For a comprehensive list of teaching staff, please see our National Centre for Food Manufacturing Staff Pages.

Entry Requirements 2017-18

Applicatants must hold a minimum of 180 UCAS points, either from A Levels, an Advanced Modern Apprenticeship or BTEC National Certificate in Food Manufacturing (or a related subject)

Vocational and professional qualifications will also be considered. Ideally, candidates will have been employed in a managerial or supervisory role in the food manufacture or related industry.

This course also require applicants to possess three GCSEs at grade C or above, including maths, English language and science.

We also accept a wide range of other qualifications including the BTEC Extended Diploma, Diploma and Subsidiary Diploma, the European and International Baccalaureate Diplomas, and Advanced Diplomas. You can find tariff values on the UCAS website http://lncn.eu/cdez

This programme has an HE credit rating of 240 points, and also offers the option of gaining an HNC at the equivalent of 168 credit points.

Level 1

Food Quality Assurance and Safety

Quality assurance plays an important legal and moral role within food production for both the processor and producer. This module aims to develop students' understanding of available quality assurance (QA) and quality control (QC) management methods whilst adhering to legislation and industry codes of practice. The rationale of HACCP and the concept of Total Quality Management (TQM) can be explored together with schemes used to monitor management systems.

Forecasting and Planning for Businesses

In this module students have the opportunity to explore the reasons for, and methods of, forecasting. The impact of inaccurate forecasting on the ability to, and cost of, supply can also be explored in this module, along with the potential financial benefit of an accurate forecasting system. Students have the opportunity to examine the commercial relationship between supplier and customer, and have the chance to build a model to enable them to accurately predict the impact of sales fluctuations on a business. Seasonality and promotional activity have a massive impact on market demand; the role of forecasting in satisfying that demand at a minimum cost is vital and will form a large portion of work in this module.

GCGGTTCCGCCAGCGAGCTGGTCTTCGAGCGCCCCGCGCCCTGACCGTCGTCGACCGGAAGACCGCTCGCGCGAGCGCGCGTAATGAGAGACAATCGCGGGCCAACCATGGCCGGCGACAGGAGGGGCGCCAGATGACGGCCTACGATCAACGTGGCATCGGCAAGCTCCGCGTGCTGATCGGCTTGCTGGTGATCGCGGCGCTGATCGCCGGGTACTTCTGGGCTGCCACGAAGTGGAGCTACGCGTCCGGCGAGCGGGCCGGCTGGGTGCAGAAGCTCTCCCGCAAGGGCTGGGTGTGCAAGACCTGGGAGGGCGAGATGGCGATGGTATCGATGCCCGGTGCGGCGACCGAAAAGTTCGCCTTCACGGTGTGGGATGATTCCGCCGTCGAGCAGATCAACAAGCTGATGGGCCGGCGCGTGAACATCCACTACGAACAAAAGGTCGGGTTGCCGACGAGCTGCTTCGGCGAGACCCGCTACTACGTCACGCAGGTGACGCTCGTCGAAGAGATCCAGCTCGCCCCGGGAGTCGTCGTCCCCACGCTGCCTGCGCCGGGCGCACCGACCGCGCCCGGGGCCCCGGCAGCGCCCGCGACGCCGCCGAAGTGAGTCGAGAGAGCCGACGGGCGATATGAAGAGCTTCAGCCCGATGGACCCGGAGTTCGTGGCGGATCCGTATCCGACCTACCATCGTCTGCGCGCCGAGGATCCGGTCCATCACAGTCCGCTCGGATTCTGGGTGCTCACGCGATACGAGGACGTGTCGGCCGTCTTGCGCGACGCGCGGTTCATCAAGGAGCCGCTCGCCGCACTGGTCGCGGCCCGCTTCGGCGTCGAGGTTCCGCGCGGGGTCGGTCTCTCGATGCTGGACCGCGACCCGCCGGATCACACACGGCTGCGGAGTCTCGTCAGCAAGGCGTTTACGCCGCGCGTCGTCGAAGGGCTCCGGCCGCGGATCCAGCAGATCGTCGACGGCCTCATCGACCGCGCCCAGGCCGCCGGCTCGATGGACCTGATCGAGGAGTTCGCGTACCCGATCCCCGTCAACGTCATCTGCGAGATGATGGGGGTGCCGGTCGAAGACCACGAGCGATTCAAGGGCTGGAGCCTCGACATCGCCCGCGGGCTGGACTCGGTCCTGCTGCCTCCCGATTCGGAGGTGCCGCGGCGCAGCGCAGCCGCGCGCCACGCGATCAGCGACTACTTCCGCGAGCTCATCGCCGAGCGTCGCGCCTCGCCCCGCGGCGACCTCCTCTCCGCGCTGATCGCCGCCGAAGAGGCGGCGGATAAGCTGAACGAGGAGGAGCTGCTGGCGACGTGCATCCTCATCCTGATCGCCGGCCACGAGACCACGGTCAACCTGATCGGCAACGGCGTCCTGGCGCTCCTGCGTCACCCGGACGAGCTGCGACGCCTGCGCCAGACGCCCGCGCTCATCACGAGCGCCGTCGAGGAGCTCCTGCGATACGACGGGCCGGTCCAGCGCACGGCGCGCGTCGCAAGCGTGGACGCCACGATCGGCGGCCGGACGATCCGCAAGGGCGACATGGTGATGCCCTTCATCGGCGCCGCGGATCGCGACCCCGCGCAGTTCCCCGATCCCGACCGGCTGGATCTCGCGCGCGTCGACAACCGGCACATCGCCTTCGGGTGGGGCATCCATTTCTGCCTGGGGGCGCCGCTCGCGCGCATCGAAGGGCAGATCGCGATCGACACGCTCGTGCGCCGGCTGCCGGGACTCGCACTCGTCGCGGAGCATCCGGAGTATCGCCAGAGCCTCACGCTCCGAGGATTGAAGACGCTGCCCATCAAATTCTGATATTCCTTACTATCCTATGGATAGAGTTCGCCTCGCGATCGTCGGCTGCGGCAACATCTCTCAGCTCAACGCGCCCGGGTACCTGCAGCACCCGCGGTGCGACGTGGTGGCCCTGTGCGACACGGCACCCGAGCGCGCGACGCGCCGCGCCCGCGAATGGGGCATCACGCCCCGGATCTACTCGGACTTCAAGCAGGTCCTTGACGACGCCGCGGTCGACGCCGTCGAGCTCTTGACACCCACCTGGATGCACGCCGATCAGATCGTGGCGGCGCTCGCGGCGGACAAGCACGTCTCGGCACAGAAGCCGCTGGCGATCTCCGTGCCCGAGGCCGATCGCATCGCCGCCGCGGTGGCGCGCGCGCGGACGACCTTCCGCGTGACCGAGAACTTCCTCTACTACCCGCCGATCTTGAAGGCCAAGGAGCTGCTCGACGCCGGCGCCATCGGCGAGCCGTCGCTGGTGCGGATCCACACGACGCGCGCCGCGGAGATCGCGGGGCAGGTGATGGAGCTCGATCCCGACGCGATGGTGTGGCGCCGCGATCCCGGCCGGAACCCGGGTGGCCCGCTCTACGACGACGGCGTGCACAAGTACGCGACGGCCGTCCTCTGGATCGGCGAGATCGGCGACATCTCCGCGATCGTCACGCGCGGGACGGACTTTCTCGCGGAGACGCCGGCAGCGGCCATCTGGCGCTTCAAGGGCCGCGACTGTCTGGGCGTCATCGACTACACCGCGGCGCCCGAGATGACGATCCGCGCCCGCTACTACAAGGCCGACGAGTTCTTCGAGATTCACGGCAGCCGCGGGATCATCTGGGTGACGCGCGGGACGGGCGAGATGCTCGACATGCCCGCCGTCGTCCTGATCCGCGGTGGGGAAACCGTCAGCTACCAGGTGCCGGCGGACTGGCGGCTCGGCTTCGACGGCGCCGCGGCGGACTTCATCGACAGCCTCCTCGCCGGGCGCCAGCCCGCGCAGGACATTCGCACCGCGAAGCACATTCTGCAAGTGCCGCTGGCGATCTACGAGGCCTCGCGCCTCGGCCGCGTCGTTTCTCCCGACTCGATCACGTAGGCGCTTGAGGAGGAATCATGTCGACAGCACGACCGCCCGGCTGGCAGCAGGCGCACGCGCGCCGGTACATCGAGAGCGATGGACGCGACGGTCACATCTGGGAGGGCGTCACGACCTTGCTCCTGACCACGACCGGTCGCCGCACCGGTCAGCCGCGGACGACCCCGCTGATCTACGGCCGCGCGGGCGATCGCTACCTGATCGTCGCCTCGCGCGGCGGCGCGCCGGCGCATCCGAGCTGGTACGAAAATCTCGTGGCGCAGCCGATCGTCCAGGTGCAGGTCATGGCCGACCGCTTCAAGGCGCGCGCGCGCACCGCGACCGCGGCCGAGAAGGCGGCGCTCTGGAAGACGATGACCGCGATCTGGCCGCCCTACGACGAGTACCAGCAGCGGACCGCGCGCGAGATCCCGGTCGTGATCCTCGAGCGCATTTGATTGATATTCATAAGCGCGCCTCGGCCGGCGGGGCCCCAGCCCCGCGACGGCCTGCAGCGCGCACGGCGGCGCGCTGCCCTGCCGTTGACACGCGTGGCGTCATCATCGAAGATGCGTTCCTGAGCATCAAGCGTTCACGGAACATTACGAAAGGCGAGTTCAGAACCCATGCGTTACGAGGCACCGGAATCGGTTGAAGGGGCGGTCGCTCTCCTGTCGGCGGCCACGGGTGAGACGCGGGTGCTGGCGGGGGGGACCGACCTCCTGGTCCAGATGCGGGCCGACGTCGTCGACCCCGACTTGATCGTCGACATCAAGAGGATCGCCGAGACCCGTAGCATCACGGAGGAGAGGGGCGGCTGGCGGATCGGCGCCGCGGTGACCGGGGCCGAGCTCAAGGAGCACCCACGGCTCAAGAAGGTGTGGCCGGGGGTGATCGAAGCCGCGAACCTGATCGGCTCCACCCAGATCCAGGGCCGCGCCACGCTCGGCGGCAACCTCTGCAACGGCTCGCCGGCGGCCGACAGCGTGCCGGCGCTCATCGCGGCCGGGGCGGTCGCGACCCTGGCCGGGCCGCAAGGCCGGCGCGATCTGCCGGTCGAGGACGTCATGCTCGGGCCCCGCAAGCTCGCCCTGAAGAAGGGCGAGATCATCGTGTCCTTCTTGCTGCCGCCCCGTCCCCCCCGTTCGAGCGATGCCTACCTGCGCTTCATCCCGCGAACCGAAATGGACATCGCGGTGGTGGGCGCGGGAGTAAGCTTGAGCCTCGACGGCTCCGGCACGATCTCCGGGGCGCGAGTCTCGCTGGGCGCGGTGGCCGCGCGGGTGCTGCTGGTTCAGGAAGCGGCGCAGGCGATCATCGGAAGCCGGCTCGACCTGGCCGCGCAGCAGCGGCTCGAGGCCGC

Managing People

This module is designed to introduce students to the basic people management techniques required in the food industry. It encourages students to reflect on their role, and the skills, knowledge required to ensure the best possible results at work. The module aims to develop self-management and work planning skills in individuals who are in positions of responsibility in the food industry, and focuses on taking responsibility for personal development to enable them to manage effectively. It also aims to identify strategies to improve team performance.

Policies and Markets

This module encourages students to appreciate the overarching role played by international agreements on trade, in the production of food on any scale in the UK. Students have the opportunity to gain an understanding of the global perspectives and political dimensions which impact on food production in the UK. The aim is to more easily assess the direction of the business and how to comply with legislation and directives, as well as consumer influence. The module also reviews the impact of new technologies on food production, and provides students with the opportunity to examine how currency and exchange rate fluctuations can affect the market and business opportunities.

Principles of Food Factory Design

Seeking to cover the design of food manufacturing buildings, students have the opportunity to explore hygienic segregation, drainage systems, floor and wall constructions, air conditioning and air flow, as well as the routing of services and work in progress. Constraints on the design process, such as meeting all stakeholder needs, capacity, cost and product quality, are designed to form the background to the development of a multi-stage process. Automation is also discussed as a way of improving profitability.

Principles of Food Science and Microbiology

This module aims to provide students with the background knowledge to the chemistry and microbiology of foodstuffs. Students have the opportunity to explore the basic chemical structures of carbohydrates, lipids and proteins, and can be introduced to laboratory safety and the codes of practice relevant to the practical work they undertake.

Students have the opportunity to learn about the chemical and biological changes which occur during the processing and storage of food materials. This module reviews the nature, range and growth patterns of specific micro-organisms within foods, the spoilage patterns and pathogens associated with food commodities, and seeks to develop the basic practical skills required in microbiological analysis to include aseptic technique, media, enumeration and identification of food micro flora.

Principles of Food Technology

This module aims to equip students with an understanding of the principles of food technology. This module gives students the opportunity to appreciate the breadth and complexity of the modern food industry. The emphasis is on understanding processing and preservation technologies.